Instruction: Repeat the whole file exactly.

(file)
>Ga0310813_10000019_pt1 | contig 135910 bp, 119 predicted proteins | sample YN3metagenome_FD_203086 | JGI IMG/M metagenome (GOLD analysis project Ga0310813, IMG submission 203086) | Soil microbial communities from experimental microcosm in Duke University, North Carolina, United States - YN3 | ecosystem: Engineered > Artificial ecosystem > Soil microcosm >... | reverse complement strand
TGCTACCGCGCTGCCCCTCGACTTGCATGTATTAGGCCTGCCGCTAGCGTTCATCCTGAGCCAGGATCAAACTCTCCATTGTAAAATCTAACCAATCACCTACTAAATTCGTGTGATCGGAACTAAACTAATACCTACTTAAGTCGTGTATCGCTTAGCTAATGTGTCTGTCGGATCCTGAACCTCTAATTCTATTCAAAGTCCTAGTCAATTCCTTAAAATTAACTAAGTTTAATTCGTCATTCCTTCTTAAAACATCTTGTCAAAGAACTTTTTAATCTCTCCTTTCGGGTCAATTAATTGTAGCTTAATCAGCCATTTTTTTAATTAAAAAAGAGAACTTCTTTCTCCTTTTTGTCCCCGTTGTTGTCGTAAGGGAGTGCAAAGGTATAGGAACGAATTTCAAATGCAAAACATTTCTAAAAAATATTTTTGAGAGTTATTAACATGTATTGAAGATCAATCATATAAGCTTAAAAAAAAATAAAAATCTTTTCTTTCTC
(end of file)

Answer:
>Ga0310813_10000019_pt1 | contig 135910 bp, 119 predicted proteins | sample YN3metagenome_FD_203086 | JGI IMG/M metagenome (GOLD analysis project Ga0310813, IMG submission 203086) | Soil microbial communities from experimental microcosm in Duke University, North Carolina, United States - YN3 | ecosystem: Engineered > Artificial ecosystem > Soil microcosm >... | reverse complement strand
TGCTACCGCGCTGCCCCTCGACTTGCATGTATTAGGCCTGCCGCTAGCGTTCATCCTGAGCCAGGATCAAACTCTCCATTGTAAAATCTAACCAATCACCTACTAAATTCGTGTGATCGGAACTAAACTAATACCTACTTAAGTCGTGTATCGCTTAGCTAATGTGTCTGTCGGATCCTGAACCTCTAATTCTATTCAAAGTCCTAGTCAATTCCTTAAAATTAACTAAGTTTAATTCGTCATTCCTTCTTAAAACATCTTGTCAAAGAACTTTTTAATCTCTCCTTTCGGGTCAATTAATTGTAGCTTAATCAGCCATTTTTTTAATTAAAAAAGAGAACTTCTTTCTCCTTTTTGTCCCCGTTGTTGTCGTAAGGGAGTGCAAAGGTATAGGAACGAATTTCAAATGCAAAACATTTCTAAAAAATATTTTTGAGAGTTATTAACATGTATTGAAGATCAATCATATAAGCTTAAAAAAAAATAAAAATCTTTTCTTTCTC